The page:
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Ten years ago when Buzz Johnson moved from Colorado to the 650 acres he owns on Angel Mountain, ten miles south of Mount Palomar, the property was so thick with manzanita and chamiso that a person couldn’t walk through it. So he bought a few dozen goats to eat the brush, and by the time they had eaten their way through 120 acres, the goats had increased in number to 580. Then about two years ago the goats began disappearing — sometimes two or three per night. The 73-year-old Johnson, who describes himself as “just an ornery old cowboy who says what he thinks,” knew exactly what the problem was. He buttonholed the local game warden, Carl Baumgarner, and said, “The goddamn lions are eatin’ all my goats up! I ain’t gonna feed two or three head a day to the goddamn lions just so the gov’ment can protect them! They go killin’ my stock, that’s when I’m gonna go killin’ them!”

There has been a moratorium on killing mountain lions in California since 1971, but the California Department of Fish and Game (DFG) can issue depredation permits to ranchers who can prove they have lost livestock to lions. Johnson was able to convince Baumgarner that he had a lion problem, and a depredation permit was issued. The next night Johnson brought all his goats into a holding pen, then waited in the dark for the lion to come around. “The lion I shot that night must have weighed 200 pounds,” Johnson says. “I skinned it out and saved them [the DFG] the hide, but they said they wanted the whole animal. Said they wanted to ‘analyze’ it. So a few months later I shot them another one and dragged it out on a rock where it sat in the sun and bloated up real big. I called up the warden and said, ‘I got one o’ yer four-legged friends here if you wanna come analyze it.’ When they finally come out to look at it, it stunk so bad they wouldn’t put it in their van. Said they didn’t need to analyze it after all.”

Johnson continued to lose goats to the lions. He says he lost 30 or 40 goats before he finally sold them all and started running calves on his land. “Now the lions are eatin’ the calves,” he says with disgust. “They’ve run all the deer out of the country and now they’re turnin’ to livestock. I seen a lion three weeks ago Saturday night had a calf in its mouth — a month-old Hereford. The lion jumped I bet six feet in the air with that calf in its mouth. I went out next day to look at the tracks, and they were bigger’n my hand.”

California is the only Western state with a moratorium on mountain lion hunting, a ruling that to Buzz Johnson ranks second in stupidity only to Franklin D. Roosevelt’s New Deal. The way he sees it, the whole state is being infested with the varmints. “There’s a whole den of lions down on Prisoner Ridge [west of Lake Henshaw] somewhere,” he says. “It’s so brushy you won’t see ’em every day, but they’re there. I seen tracks, lotsa tracks! I don’t wanna get involved in politics, but I’d like to see lions opened up to hunting again so we can at least keep them under control. All these damn preservationists that want to protect the lions — why don’t they come up here and feed ’em? Better yet, why don’t they take ’em home with ’em? Better yet, why don’t they ship all the lions out to San Clemente Island? That’d solve their goat problems out there.”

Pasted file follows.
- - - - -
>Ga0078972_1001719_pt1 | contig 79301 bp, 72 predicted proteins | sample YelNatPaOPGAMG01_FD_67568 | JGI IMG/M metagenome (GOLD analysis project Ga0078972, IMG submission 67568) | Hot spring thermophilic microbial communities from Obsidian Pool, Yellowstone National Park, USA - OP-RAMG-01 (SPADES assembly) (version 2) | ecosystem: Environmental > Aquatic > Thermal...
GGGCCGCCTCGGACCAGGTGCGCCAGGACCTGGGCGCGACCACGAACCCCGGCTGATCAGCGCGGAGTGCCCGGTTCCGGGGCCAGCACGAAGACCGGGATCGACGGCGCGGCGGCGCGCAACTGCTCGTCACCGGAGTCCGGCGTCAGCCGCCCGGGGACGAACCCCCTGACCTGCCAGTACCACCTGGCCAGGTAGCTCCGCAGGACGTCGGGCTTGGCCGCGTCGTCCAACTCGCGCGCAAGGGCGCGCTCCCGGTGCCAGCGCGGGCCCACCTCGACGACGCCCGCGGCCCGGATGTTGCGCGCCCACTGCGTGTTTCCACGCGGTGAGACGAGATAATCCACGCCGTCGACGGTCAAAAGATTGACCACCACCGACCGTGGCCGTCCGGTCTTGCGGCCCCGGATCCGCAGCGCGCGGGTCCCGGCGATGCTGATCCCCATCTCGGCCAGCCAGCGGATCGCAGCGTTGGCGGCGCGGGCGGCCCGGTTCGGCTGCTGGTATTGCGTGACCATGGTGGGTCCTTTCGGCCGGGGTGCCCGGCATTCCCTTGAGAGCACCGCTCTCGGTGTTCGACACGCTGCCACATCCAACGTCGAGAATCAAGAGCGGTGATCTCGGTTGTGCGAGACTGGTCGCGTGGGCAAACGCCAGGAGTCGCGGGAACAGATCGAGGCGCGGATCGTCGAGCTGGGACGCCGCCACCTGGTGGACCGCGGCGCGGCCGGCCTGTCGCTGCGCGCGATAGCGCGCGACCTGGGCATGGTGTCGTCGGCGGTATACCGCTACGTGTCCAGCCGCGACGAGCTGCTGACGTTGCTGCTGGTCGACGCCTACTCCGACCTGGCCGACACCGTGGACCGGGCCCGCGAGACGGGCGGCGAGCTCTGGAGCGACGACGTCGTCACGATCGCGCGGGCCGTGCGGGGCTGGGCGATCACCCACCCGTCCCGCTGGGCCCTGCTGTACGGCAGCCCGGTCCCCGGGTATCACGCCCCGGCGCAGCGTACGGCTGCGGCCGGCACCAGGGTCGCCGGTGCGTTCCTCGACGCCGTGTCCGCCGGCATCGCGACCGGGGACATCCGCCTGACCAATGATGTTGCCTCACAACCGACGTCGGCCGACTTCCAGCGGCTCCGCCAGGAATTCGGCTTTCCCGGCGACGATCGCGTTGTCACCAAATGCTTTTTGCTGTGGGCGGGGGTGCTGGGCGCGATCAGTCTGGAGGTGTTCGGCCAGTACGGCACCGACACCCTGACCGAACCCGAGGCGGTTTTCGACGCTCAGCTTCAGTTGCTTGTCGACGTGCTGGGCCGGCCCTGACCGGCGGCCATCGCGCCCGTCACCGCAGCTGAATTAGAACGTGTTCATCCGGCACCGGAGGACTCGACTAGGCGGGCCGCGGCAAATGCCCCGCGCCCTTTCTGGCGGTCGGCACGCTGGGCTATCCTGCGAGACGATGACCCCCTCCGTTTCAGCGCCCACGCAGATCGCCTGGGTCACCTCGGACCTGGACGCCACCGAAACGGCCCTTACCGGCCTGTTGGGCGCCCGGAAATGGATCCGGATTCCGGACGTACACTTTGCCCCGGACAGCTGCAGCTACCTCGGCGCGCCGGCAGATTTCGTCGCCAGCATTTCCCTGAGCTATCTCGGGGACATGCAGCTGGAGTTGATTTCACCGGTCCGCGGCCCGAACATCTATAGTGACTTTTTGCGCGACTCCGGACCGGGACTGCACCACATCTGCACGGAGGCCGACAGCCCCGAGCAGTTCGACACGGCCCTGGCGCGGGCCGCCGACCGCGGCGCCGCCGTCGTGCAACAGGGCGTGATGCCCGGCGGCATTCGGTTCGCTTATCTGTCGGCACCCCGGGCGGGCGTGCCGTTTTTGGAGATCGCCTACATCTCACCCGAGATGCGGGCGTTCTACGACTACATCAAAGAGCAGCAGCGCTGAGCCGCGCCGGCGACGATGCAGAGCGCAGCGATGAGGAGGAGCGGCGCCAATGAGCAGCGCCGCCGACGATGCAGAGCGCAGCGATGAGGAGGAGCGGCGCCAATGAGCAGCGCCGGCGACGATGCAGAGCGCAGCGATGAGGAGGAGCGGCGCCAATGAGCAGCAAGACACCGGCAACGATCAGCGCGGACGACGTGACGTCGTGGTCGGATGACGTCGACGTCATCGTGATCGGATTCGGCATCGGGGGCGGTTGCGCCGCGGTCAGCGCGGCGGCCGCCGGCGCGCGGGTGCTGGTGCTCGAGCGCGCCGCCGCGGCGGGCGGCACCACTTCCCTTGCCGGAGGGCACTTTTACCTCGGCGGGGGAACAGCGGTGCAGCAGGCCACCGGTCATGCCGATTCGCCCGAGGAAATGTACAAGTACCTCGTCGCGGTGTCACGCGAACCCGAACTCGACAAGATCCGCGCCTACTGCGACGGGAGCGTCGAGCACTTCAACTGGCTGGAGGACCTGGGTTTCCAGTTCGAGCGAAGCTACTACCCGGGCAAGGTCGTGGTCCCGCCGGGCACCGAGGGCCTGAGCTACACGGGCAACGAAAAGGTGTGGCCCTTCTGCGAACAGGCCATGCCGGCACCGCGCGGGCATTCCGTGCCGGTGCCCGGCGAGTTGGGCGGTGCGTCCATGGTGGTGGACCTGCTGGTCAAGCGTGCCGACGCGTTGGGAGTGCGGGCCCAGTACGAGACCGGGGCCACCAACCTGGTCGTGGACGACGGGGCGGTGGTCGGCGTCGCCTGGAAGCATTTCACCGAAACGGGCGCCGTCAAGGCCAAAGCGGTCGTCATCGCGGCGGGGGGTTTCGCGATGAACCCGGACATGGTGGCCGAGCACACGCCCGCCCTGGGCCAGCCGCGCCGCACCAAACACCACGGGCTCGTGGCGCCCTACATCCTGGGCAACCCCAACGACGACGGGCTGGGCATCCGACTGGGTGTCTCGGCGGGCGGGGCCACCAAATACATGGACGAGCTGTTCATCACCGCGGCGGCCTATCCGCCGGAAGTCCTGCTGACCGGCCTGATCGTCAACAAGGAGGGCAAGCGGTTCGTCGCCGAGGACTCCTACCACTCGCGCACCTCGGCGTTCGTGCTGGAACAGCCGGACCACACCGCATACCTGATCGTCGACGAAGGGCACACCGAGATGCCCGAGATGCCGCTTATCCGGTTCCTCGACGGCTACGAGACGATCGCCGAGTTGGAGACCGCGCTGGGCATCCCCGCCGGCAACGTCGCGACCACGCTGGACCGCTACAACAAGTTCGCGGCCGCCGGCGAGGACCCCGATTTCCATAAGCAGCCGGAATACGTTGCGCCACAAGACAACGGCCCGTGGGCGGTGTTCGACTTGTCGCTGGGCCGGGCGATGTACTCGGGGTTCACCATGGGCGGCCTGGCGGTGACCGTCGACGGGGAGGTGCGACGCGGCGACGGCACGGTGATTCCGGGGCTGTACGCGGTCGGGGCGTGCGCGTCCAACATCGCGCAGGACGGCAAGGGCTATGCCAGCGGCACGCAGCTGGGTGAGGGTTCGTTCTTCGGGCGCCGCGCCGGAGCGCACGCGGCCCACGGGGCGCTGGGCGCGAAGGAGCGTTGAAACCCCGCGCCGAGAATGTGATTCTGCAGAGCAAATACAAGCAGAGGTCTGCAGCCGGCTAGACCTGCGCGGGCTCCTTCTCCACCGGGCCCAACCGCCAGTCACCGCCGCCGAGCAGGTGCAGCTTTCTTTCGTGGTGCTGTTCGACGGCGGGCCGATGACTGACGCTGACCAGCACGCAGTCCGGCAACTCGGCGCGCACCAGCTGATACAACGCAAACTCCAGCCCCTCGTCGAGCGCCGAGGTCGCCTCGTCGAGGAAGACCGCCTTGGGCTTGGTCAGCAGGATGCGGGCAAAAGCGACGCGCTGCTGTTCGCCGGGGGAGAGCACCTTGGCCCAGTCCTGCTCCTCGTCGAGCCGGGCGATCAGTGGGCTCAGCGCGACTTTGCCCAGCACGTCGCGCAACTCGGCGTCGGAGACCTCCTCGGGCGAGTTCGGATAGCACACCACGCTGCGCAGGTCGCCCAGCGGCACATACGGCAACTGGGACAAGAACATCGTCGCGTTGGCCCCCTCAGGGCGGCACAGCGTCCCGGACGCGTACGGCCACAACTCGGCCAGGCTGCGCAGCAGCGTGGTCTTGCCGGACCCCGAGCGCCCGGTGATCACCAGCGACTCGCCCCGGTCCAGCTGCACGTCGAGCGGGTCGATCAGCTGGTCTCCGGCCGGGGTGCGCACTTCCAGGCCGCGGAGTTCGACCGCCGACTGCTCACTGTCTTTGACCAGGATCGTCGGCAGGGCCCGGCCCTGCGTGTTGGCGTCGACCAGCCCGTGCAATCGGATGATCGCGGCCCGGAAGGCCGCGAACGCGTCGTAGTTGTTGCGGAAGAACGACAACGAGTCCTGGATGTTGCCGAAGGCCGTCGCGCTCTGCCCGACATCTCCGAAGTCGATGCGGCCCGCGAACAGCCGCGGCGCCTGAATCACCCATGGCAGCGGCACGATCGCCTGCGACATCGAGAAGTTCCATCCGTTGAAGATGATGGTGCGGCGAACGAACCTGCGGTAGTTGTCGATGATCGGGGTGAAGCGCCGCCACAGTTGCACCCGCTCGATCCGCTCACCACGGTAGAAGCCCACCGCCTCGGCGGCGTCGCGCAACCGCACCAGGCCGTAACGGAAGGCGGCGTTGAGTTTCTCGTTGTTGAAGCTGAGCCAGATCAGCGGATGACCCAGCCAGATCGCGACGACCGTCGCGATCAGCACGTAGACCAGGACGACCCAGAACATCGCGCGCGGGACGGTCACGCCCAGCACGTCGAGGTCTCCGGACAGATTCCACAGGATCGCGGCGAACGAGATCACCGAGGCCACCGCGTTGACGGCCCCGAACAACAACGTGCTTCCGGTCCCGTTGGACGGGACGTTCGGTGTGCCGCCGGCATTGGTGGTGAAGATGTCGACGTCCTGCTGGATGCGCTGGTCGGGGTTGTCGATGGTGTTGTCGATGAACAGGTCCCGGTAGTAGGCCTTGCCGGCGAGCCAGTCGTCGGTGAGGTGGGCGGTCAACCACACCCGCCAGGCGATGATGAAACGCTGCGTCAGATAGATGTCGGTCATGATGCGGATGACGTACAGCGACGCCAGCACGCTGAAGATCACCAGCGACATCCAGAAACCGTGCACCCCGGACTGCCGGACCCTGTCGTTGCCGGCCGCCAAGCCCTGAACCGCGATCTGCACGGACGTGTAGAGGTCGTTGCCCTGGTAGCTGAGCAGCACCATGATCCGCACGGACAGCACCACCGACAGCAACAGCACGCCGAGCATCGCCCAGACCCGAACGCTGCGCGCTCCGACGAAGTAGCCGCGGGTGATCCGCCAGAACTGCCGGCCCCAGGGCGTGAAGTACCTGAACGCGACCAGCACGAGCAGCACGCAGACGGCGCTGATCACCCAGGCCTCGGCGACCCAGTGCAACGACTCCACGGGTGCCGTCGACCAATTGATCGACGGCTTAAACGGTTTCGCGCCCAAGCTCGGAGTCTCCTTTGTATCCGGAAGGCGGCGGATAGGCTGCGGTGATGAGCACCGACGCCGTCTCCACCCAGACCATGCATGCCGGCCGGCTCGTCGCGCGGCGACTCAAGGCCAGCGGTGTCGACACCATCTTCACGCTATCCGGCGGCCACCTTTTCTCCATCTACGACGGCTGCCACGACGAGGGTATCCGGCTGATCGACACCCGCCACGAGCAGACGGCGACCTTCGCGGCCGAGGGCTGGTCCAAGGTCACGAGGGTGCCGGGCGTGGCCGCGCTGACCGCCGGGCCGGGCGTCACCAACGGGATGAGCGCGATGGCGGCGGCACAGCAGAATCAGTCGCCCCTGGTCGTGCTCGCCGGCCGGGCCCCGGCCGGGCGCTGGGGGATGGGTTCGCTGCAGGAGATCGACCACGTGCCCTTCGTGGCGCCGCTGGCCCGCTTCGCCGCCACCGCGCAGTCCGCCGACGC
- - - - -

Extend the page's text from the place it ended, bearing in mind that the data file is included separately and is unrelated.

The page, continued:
* * *

Buzz Johnson is a holdover from that time in the American West when the mountain lion was considered to be nothing but a four-legged devil, to be shot on sight. Teddy Roosevelt, who liked to think of himself as a conservationist, once described the mountain lion as that “big horse-killing cat, destroyer of the deer and lord of stealthy murder, with a heart craven and cruel.” The President had probably been reading too many pocket Westerns when he said that, but the sentiment was typical of his time, and there are still plenty of ranchers who agree with him. Spike Alford, a rancher from Mesa Grande [south of Lake Henshaw] and past president of the San Diego County Cattlemen’s Association, says he has no doubt that the once-rare cats are making a comeback in San Diego County, particularly in the Mount Palomar area. “I was born and raised around here, and I never saw lion tracks except once in a great while. Now just about every time I go out I can find tracks. Lots of other people are saying the same thing. We had a lion out in the yard just the other night. We couldn’t see it, but we heard it screaming just like a big ol’ housecat. Our watchdog was tied up outside and he tore the screen off the window trying to get in. My sister-in-law up in Dyche Valley [south of Mount Palomar] lost a couple of goats out of her yard. They were dragged off in the brush and covered up with limbs and grass. A lion will cover up its kill after it eats on it, then it’ll come back the next night. A coyote won’t do that. Two years ago a fellow up on Palomar had some sheep inside a seven-foot-high fence. A lion jumped the fence, went in and killed three sheep, took one in its mouth, jumped back over the fence, sat outside, and ate it. The deer population has been short around here for the last ten years. Once the lions wiped out the deer, they had to eat something, so they started on domestic animals. Someday they might eat a little kid. I don’t think the lions should be exterminated, but I think we should thin them out some. There’s too damn many of them. If it gets to where the ranchers have to do something to get rid of some of them, I’m sure we’ll do it, with or without the state’s approval. We have to protect our livelihood.”

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